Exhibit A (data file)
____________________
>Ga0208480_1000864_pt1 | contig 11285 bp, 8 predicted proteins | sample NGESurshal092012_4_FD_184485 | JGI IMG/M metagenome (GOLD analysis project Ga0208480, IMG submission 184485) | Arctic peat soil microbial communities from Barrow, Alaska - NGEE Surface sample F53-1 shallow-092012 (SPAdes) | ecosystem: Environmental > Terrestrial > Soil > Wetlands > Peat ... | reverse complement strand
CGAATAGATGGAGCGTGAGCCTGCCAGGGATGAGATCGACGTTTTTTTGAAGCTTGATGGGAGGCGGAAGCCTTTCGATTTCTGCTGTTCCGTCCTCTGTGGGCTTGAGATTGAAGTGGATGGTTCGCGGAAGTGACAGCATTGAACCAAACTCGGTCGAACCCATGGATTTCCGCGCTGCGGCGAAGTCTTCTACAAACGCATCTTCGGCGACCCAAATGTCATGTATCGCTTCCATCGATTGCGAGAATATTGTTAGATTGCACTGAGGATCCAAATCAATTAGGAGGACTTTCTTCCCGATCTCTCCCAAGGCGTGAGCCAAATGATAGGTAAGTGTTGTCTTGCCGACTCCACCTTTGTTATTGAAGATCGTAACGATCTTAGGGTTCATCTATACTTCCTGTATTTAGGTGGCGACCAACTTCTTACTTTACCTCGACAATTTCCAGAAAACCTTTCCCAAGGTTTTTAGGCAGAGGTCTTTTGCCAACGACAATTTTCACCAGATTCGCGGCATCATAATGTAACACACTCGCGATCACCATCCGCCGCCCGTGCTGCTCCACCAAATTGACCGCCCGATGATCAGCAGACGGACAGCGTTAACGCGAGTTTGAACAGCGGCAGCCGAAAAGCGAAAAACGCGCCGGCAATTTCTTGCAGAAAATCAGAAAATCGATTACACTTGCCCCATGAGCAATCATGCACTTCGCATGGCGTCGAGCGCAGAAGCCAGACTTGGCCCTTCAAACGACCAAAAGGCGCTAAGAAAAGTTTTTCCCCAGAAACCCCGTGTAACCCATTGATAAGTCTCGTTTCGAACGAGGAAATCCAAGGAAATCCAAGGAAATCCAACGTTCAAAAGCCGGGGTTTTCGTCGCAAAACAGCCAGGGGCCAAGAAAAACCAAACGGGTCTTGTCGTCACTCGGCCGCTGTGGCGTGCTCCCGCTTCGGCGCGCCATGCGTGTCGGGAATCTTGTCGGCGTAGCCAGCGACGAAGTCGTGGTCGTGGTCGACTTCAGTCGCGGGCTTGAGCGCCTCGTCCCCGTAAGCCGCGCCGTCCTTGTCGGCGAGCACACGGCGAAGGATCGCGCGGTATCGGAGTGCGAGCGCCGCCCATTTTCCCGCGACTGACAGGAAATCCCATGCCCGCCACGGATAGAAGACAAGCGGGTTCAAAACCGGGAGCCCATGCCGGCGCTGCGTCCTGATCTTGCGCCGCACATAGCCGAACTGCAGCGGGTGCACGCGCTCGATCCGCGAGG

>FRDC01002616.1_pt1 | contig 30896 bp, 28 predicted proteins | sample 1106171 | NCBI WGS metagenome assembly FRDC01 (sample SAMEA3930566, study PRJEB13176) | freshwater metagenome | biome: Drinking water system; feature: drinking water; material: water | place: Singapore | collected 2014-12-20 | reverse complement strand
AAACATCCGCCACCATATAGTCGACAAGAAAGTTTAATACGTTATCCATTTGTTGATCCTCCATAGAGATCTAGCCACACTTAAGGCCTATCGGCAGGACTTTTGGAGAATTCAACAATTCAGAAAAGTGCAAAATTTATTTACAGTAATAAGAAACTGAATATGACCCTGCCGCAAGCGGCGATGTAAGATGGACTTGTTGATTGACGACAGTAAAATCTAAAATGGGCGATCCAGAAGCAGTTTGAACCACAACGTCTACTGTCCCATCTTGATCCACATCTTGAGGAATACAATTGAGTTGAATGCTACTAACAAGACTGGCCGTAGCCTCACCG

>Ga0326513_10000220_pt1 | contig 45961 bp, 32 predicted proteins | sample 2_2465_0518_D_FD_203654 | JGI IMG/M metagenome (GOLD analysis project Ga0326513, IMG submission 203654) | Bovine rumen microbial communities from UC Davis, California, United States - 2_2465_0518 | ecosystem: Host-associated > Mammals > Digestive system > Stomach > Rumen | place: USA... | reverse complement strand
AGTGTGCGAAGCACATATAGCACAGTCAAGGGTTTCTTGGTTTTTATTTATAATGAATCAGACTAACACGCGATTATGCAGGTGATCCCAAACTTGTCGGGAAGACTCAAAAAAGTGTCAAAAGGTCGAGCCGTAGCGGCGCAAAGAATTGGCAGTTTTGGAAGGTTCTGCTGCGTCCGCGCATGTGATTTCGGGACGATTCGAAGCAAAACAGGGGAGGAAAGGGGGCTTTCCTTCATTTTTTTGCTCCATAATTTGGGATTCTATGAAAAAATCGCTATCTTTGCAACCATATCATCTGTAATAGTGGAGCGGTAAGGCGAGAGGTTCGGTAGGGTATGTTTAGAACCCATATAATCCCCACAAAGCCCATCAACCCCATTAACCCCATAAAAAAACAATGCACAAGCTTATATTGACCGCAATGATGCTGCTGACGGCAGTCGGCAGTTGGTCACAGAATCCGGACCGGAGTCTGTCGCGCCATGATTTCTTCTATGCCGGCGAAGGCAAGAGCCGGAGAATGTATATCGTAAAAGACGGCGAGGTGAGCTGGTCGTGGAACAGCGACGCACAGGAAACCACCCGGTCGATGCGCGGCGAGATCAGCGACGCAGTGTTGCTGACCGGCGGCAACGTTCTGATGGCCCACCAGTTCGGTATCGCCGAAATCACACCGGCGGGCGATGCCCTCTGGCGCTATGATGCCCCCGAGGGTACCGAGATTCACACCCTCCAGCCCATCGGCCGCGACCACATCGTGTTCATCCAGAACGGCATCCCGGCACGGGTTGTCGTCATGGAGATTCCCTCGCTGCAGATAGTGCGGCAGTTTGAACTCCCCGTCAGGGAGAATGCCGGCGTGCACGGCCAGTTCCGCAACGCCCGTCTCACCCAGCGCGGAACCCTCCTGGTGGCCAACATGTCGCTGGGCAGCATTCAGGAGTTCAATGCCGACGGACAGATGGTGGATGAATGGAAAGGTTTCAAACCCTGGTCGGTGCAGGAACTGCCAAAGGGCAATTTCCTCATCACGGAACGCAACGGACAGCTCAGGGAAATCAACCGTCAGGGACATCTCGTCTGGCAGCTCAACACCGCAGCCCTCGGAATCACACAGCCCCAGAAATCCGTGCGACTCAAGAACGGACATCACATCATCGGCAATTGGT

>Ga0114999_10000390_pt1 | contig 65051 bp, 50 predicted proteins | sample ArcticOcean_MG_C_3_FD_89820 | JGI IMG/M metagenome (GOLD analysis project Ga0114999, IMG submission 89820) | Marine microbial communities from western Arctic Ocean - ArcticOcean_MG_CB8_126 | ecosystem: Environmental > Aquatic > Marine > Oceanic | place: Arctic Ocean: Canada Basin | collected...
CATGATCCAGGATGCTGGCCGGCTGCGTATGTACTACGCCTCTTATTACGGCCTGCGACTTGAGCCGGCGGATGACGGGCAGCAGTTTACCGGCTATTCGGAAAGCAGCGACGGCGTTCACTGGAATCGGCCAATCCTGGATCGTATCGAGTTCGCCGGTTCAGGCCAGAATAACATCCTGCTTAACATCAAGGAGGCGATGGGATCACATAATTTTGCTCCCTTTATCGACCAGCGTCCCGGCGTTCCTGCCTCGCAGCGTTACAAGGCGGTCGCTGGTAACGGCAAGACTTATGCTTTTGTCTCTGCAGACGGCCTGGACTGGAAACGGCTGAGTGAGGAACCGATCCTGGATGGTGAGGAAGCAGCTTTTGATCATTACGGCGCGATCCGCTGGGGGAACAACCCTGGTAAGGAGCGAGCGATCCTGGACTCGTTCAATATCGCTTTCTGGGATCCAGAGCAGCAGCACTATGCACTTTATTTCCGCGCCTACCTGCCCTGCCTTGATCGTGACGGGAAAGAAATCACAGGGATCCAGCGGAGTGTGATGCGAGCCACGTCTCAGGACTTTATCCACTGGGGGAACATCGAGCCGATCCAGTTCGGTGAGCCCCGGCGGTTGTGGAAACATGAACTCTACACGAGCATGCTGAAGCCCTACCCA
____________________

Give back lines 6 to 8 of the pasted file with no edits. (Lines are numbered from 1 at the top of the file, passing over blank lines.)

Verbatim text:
AGTGTGCGAAGCACATATAGCACAGTCAAGGGTTTCTTGGTTTTTATTTATAATGAATCAGACTAACACGCGATTATGCAGGTGATCCCAAACTTGTCGGGAAGACTCAAAAAAGTGTCAAAAGGTCGAGCCGTAGCGGCGCAAAGAATTGGCAGTTTTGGAAGGTTCTGCTGCGTCCGCGCATGTGATTTCGGGACGATTCGAAGCAAAACAGGGGAGGAAAGGGGGCTTTCCTTCATTTTTTTGCTCCATAATTTGGGATTCTATGAAAAAATCGCTATCTTTGCAACCATATCATCTGTAATAGTGGAGCGGTAAGGCGAGAGGTTCGGTAGGGTATGTTTAGAACCCATATAATCCCCACAAAGCCCATCAACCCCATTAACCCCATAAAAAAACAATGCACAAGCTTATATTGACCGCAATGATGCTGCTGACGGCAGTCGGCAGTTGGTCACAGAATCCGGACCGGAGTCTGTCGCGCCATGATTTCTTCTATGCCGGCGAAGGCAAGAGCCGGAGAATGTATATCGTAAAAGACGGCGAGGTGAGCTGGTCGTGGAACAGCGACGCACAGGAAACCACCCGGTCGATGCGCGGCGAGATCAGCGACGCAGTGTTGCTGACCGGCGGCAACGTTCTGATGGCCCACCAGTTCGGTATCGCCGAAATCACACCGGCGGGCGATGCCCTCTGGCGCTATGATGCCCCCGAGGGTACCGAGATTCACACCCTCCAGCCCATCGGCCGCGACCACATCGTGTTCATCCAGAACGGCATCCCGGCACGGGTTGTCGTCATGGAGATTCCCTCGCTGCAGATAGTGCGGCAGTTTGAACTCCCCGTCAGGGAGAATGCCGGCGTGCACGGCCAGTTCCGCAACGCCCGTCTCACCCAGCGCGGAACCCTCCTGGTGGCCAACATGTCGCTGGGCAGCATTCAGGAGTTCAATGCCGACGGACAGATGGTGGATGAATGGAAAGGTTTCAAACCCTGGTCGGTGCAGGAACTGCCAAAGGGCAATTTCCTCATCACGGAACGCAACGGACAGCTCAGGGAAATCAACCGTCAGGGACATCTCGTCTGGCAGCTCAACACCGCAGCCCTCGGAATCACACAGCCCCAGAAATCCGTGCGACTCAAGAACGGACATCACATCATCGGCAATTGGT

>Ga0114999_10000390_pt1 | contig 65051 bp, 50 predicted proteins | sample ArcticOcean_MG_C_3_FD_89820 | JGI IMG/M metagenome (GOLD analysis project Ga0114999, IMG submission 89820) | Marine microbial communities from western Arctic Ocean - ArcticOcean_MG_CB8_126 | ecosystem: Environmental > Aquatic > Marine > Oceanic | place: Arctic Ocean: Canada Basin | collected...
CATGATCCAGGATGCTGGCCGGCTGCGTATGTACTACGCCTCTTATTACGGCCTGCGACTTGAGCCGGCGGATGACGGGCAGCAGTTTACCGGCTATTCGGAAAGCAGCGACGGCGTTCACTGGAATCGGCCAATCCTGGATCGTATCGAGTTCGCCGGTTCAGGCCAGAATAACATCCTGCTTAACATCAAGGAGGCGATGGGATCACATAATTTTGCTCCCTTTATCGACCAGCGTCCCGGCGTTCCTGCCTCGCAGCGTTACAAGGCGGTCGCTGGTAACGGCAAGACTTATGCTTTTGTCTCTGCAGACGGCCTGGACTGGAAACGGCTGAGTGAGGAACCGATCCTGGATGGTGAGGAAGCAGCTTTTGATCATTACGGCGCGATCCGCTGGGGGAACAACCCTGGTAAGGAGCGAGCGATCCTGGACTCGTTCAATATCGCTTTCTGGGATCCAGAGCAGCAGCACTATGCACTTTATTTCCGCGCCTACCTGCCCTGCCTTGATCGTGACGGGAAAGAAATCACAGGGATCCAGCGGAGTGTGATGCGAGCCACGTCTCAGGACTTTATCCACTGGGGGAACATCGAGCCGATCCAGTTCGGTGAGCCCCGGCGGTTGTGGAAACATGAACTCTACACGAGCATGCTGAAGCCCTACCCA